DN - Defence Notes

DSEI 2017: MoD puts innovation and exportability at centre of procurement

15th September 2017 - 09:09 GMT | by Alice Budge in London


Innovation and exportability will be placed at the forefront of UK procurement policy as the Ministry of Defence (MoD) looks to simplify its procurement process.

In an effort to facilitate more effective cooperation between government and industry, Harriett Baldwin, minister for defence procurement, announced at DSEI a number of new measures.

With the aim of making the procurement process more accessible to UK based SMEs, Baldwin announced the launch of the defence suppliers portal designed to ‘make doing business with defence much more straight forward’.

‘We are making life easier for innovative companies inside and outside defence. We want it to be easy to do business with us,’ Baldwin said.

This follows on from a number of other simplifications to the process that have already been enacted, including the removal of the pre-qualification questionnaires and the adoption of a standard contract template.

She also drew attention to the upcoming defence industrial policy refresh, which will outline further steps the MoD will make to ensure the procurement process is easier for companies to engage with from the outset.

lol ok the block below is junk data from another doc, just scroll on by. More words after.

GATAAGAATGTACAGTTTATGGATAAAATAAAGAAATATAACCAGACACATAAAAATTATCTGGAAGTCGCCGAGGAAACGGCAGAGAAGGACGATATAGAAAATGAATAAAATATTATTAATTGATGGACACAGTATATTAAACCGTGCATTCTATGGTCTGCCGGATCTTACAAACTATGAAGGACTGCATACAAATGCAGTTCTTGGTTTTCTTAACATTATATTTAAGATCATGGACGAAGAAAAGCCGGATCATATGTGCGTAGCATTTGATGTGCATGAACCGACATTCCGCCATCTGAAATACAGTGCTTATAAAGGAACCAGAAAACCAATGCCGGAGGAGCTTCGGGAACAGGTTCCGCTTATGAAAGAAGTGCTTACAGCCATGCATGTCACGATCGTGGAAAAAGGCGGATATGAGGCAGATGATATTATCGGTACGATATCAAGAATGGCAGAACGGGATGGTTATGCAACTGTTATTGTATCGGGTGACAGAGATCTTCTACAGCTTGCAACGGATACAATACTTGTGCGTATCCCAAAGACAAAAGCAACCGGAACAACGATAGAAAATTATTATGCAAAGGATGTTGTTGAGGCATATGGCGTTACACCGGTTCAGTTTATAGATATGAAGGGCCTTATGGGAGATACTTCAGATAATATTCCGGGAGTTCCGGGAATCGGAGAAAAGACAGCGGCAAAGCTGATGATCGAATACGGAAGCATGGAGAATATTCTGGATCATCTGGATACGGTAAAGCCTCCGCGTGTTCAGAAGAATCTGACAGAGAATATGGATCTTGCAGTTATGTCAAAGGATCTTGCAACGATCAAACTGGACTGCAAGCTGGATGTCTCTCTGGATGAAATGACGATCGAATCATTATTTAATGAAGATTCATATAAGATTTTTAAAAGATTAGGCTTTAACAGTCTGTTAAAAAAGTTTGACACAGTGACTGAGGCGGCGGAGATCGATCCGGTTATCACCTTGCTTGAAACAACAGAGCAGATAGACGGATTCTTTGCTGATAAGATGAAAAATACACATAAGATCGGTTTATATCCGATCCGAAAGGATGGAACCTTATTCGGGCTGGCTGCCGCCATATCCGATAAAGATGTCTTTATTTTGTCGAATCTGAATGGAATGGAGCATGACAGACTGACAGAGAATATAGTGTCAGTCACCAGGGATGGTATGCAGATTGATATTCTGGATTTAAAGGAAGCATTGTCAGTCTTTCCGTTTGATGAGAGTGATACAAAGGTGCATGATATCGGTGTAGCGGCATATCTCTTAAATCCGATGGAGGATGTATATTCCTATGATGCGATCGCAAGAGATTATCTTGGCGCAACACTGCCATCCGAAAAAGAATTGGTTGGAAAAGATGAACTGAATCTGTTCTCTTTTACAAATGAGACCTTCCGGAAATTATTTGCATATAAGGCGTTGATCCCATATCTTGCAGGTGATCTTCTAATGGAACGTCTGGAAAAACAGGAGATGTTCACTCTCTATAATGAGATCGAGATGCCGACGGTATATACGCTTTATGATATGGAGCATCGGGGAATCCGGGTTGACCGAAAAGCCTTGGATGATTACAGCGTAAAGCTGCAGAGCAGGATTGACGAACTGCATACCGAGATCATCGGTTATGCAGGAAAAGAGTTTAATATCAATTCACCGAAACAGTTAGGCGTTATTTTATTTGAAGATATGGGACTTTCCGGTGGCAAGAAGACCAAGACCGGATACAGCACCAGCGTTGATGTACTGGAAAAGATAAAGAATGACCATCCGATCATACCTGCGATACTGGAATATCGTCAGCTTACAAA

Baldwin also emphasised government efforts to encourage defence companies ‘to consider whether their advances can have wider commercial applications’ and to prioritise the exportability of UK innovations.

‘The approach we are taking here is to build exportability into our thinking, considering the needs of other potential buyers right at the very outset must become the rule rather than the exception.’

Baldwin used the design requirements for the Type 31e frigate as an example of the changing approach towards procurement incorporated in the National Shipbuilding Strategy, which challenged ‘industry to build a new lighter, exportable general purpose frigate’.

‘The approach we’re taking here, to build exportability into our thinking. Considering the needs of other potential buyers right at the very outset must become the rule rather than the exception,’ she explained.

Baldwin went on to state that while the government has shifted the onus onto exportability, ‘it isn’t just for the UK’s bottom line or to increase allied interoperability; it’s something that spurs even greater creativity’.

In order to maximise the export potential of the UK defence industry, the minister spoke of the transformation of the Disposal Services Authority into the Defence Equipment Sales Authority (DESA) which is ‘a modern and efficient sales arm for the MoD… to manage our relationships with potential customers across he world, tailoring solutions to their needs and opening up new opportunities’.

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